The FTSE 100 index is up slightly this morning, despite the pattern of lacklustre trading seen across global markets in recent weeks.
FTSE 100 Live Tuesday
Vodafone shares fall after results
Unemployment rate rises to 3.9%
Boohoo reveals big loss, shares rise
FTSE closes down 0.4%, Vodafone down 8.8%
Tuesday 16 May 2023 16:37 , Daniel O'Boyle
The FTSE 100 closed down 0.4% to 7744.6 despite having held steady for the first half of the day.
Vodafone was by far the biggest loser, with shares down 8.8% to their lowest level since 1997.
FTSE in afternoon slump
Tuesday 16 May 2023 16:12 , Daniel O'Boyle
The FTSE 100 is now down 0.4% for the day, as it slumped in the afternoon.
While shares were flat immediately after opening and even rose modesty in the mid-morning, the index fell just ahead of US markets opening, after news that the US was no closer to a debt deal.
Vodafone was the biggest faller, as its shares hit their lowest level since 1997, while Ocado and Prudential were also among the losers.
Why Tesco should come clean on CEO tax
Tuesday 16 May 2023 15:47 , Simon English
Last week we reported that Tesco chief executive Ken Murphy was paid £4.4 million for his work this year.
That’s a lot, but not out of line with peers (his Sainsbury rival got £3.8 million in the last reported figures).
Initially, Tesco didn’t say anything at all. No confirmation, no denial, nothing.
Today it got it together to say this: “We don’t comment on any individual colleagues tax arrangements”, as if Murphy were a private guy who runs a warehouse in Wigan, rather than the CEO of one of the biggest and most important businesses in Britain.
US shares fall as debt limit fears persis
Tuesday 16 May 2023 15:21 , Daniel O'Boyle
Shares in US companies are down today as investors continue to worry about the possibility of the country defaulting on its debts.
House Speaker Kevin McCarthy said today that there had been “no progress” on talks over the US debt ceiling. Investors still see an eventual solution as overwhelmingly likely, but the catastrophic effects of a default mean that it is still weighing on markets.
The S&P 500 is down 0.3% to 4122, while the Dow Jones is down 0.5% to 33168. The Nasdaq is faring better, but is still down 0.1% to 12350 .
Cooling in jobs market reduces pressure on Bank of England to raise interest rates
Tuesday 16 May 2023 12:56 , Daniel O'Boyle
Growing signs of a cooling jobs market today eased the pressure on the Bank of England to raise interest rates once again next month.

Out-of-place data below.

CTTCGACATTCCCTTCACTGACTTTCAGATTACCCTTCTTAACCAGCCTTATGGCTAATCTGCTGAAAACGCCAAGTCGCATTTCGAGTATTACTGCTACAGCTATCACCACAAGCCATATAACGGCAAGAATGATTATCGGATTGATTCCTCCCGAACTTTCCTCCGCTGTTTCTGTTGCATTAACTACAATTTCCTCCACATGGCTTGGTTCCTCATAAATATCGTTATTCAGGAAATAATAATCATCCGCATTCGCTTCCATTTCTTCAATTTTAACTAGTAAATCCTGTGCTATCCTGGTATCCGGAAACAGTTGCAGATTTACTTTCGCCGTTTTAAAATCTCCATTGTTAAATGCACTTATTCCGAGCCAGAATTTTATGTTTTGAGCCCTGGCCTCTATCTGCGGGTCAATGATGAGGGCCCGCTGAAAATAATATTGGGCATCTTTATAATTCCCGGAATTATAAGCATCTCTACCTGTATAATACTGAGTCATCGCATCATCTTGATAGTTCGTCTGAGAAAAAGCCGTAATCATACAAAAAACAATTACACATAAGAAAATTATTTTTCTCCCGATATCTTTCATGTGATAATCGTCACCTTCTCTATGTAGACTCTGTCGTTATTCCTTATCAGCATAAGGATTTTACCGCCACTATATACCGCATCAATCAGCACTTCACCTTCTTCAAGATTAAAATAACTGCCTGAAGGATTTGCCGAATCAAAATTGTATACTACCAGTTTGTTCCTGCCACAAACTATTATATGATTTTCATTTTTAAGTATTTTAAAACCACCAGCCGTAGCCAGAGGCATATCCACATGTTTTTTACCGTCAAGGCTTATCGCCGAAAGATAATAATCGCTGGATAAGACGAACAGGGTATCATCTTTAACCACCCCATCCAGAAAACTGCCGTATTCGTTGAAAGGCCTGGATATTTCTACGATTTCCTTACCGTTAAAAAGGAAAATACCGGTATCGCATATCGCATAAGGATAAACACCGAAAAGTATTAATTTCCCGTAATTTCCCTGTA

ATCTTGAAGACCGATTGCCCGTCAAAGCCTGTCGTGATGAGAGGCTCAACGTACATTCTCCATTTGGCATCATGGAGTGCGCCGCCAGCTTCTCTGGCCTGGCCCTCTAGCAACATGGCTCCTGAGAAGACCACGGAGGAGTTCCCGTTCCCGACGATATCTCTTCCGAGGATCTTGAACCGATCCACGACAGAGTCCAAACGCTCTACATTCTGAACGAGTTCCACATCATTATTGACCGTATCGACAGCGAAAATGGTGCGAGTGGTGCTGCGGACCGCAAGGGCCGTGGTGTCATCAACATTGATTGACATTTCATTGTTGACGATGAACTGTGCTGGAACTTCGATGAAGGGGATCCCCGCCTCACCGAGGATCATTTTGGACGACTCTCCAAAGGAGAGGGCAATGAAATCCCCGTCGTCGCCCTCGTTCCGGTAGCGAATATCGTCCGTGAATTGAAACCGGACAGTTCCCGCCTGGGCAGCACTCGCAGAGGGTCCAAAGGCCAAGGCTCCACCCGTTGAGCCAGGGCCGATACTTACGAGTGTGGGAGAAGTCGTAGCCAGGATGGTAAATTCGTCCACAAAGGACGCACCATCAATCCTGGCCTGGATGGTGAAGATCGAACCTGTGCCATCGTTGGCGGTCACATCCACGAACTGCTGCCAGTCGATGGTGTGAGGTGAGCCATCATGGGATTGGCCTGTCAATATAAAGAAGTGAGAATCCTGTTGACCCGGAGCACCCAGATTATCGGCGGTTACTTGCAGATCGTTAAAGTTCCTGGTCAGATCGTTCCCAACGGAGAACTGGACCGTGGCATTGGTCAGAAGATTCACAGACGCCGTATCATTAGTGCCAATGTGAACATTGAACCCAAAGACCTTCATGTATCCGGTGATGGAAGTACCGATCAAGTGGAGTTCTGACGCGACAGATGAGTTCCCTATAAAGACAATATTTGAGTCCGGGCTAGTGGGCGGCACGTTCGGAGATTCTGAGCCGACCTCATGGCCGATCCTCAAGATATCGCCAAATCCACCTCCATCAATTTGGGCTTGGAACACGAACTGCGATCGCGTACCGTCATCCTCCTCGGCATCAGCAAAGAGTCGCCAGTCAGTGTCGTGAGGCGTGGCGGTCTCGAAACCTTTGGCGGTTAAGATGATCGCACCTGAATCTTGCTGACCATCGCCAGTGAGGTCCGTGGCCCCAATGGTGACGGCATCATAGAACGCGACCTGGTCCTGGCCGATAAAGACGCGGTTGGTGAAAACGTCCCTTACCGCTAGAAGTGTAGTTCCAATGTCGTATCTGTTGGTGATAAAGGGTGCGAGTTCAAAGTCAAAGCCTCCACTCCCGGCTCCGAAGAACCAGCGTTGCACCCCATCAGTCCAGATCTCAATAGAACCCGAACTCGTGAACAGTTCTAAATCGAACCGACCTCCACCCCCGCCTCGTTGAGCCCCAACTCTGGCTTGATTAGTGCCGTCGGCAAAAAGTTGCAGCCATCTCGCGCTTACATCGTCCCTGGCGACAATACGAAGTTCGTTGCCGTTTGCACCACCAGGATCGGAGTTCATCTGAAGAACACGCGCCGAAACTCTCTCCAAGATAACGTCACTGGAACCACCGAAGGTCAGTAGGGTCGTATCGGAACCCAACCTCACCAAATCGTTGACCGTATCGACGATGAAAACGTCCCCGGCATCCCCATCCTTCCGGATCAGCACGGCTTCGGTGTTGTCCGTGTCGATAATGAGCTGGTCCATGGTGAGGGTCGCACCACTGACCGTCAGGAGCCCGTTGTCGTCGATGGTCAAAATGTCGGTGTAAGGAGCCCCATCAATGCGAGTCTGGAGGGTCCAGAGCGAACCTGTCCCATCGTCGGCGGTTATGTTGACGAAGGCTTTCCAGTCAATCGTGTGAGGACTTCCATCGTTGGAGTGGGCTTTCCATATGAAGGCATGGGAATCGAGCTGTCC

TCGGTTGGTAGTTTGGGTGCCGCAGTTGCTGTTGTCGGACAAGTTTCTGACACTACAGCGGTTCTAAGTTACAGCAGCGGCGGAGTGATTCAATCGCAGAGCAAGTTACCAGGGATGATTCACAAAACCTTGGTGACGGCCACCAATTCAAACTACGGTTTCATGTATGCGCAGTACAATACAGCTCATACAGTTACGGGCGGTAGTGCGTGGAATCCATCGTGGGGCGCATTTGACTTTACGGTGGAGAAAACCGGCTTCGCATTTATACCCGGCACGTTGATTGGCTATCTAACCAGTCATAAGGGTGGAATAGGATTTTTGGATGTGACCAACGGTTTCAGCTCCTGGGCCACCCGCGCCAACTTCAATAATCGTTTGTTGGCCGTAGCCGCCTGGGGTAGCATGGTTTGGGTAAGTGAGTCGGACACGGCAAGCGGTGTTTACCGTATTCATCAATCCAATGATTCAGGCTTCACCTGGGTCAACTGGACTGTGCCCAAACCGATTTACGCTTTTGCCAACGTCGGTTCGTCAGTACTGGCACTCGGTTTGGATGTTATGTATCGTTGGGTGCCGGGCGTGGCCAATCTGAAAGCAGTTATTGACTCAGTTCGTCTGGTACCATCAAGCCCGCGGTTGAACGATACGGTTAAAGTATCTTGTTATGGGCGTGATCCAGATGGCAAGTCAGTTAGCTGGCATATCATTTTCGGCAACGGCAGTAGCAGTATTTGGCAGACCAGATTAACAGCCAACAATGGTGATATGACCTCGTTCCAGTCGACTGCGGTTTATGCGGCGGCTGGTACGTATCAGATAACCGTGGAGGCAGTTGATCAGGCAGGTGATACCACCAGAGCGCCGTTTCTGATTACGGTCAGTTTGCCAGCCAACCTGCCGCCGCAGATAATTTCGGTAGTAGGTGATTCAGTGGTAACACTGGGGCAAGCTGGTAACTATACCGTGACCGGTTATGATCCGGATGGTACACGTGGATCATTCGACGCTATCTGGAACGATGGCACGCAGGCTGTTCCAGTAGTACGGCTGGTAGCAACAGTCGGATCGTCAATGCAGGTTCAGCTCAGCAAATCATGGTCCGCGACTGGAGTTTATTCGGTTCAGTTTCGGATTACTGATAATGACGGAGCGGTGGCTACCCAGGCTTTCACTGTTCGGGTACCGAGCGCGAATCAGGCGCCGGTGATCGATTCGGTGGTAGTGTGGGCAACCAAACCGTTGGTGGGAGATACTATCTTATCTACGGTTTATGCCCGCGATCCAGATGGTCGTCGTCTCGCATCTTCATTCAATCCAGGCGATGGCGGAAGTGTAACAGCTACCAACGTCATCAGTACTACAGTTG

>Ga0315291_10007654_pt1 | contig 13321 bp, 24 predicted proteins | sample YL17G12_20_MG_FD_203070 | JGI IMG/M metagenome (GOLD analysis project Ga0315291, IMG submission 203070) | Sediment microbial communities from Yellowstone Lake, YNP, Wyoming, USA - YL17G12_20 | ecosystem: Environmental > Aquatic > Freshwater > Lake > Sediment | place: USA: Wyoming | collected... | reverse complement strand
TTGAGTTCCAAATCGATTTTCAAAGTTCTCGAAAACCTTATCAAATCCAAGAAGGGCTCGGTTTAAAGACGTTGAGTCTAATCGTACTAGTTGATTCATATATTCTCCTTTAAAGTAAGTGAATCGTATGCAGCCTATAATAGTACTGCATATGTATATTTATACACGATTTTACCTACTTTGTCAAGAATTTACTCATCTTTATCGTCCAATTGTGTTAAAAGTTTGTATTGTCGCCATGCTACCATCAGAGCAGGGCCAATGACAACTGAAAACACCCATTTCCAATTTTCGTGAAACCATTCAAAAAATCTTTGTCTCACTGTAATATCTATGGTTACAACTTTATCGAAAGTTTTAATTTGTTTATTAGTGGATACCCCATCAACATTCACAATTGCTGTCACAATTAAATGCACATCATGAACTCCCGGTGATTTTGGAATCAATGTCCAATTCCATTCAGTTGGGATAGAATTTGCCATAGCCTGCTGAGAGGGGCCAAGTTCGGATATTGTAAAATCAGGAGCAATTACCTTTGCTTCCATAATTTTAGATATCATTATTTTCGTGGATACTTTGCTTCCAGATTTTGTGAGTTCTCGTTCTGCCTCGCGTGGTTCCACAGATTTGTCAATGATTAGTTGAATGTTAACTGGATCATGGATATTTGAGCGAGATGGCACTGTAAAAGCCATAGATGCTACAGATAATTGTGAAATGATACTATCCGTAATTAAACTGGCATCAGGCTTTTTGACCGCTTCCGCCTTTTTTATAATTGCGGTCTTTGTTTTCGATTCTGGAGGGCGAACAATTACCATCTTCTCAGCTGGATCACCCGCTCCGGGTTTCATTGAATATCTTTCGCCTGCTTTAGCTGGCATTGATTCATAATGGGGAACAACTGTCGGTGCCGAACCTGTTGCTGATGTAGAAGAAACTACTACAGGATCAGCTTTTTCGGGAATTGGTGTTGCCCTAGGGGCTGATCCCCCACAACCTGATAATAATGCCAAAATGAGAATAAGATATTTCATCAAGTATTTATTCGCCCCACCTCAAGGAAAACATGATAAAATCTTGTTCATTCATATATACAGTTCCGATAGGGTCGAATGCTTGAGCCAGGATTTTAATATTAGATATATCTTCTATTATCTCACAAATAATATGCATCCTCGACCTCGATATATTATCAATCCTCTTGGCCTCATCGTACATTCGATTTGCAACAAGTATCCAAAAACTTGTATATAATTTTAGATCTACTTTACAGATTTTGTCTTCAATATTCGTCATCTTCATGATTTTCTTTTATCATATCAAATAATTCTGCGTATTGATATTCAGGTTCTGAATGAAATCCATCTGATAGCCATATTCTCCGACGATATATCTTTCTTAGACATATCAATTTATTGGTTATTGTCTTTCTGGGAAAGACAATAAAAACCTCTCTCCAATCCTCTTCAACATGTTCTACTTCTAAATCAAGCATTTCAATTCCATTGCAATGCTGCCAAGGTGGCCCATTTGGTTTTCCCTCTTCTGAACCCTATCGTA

The latest data from the Office for National Statistics (ONS) came on the day that Vodafone revealed that it will shed 11,000 jobs over the next three year, many of them in the UK.
Rishi Sunak will listen to calls to axe ‘tourism tax’ damaging London’s economy
Tuesday 16 May 2023 12:49 , Daniel O'Boyle
Rishi Sunak is ready to listen to growing calls to axe the “tourism tax” damaging London’s economy, Downing Street said on Tuesday.
No10 made clear the Prime Minister’s willingness to hear the views of business chiefs in the capital.
The PM’s official spokesman said: “We are always happy to listen to the sector about their concerns and obviously we will respond accordingly.”
Today’s business page
Tuesday 16 May 2023 12:16 , Daniel O'Boyle
Pick up a copy of today’s Standard from any of our distribution points
Petrol below 145p per litre for first time since November 2021
Tuesday 16 May 2023 12:03 , Daniel O'Boyle
Average petrol prices have fallen below 145p per litre for the first time in 18 months.
RAC analysis shows the average price of a litre of the fuel at UK forecourts has dropped to 144.95p.
Prices have not been that low since November 2021.
Robinsons owner Britvic squashes costs to juice profits
Tuesday 16 May 2023 11:25 , Daniel O'Boyle
Robinsons and Tango maker Britvic hailed the soft drink company’s cost-management strategy as its profits rose more quickly than sales.
That comes despite a wider surge in the cost of many of Britvic’s key ingredients, with sugar prices soaring by 40% while the prices of many types of fruit have risen significantly as well.
Revenue rose by 10.4% to £794.0 million, while profit growth was faster at 16.1%.
Boss Simon Litherland said it took a range of steps to keep costs down.
“We’re very focused on making sure we provide great tasting soft drinks,” he said. “Like many businesses we have experienced serious cost increases which we have tried to mitigate through better procurement.
“We’ve made packaging changes too. For example we lightweighted the Ballygowan bottle which improves cost. And Rockstar and London Essence we brought in house which reduces cost.”
China updates knock Pru shares, Diageo shares higher
Tuesday 16 May 2023 10:31 , Graeme Evans
Headwinds from China hampered the progress of the London market today as traders scaled back expectations on the pace of the country’s Covid recovery.
Figures from the world’s second biggest economy showed year-on year growth in monthly retail sales and industrial production well below market forecasts.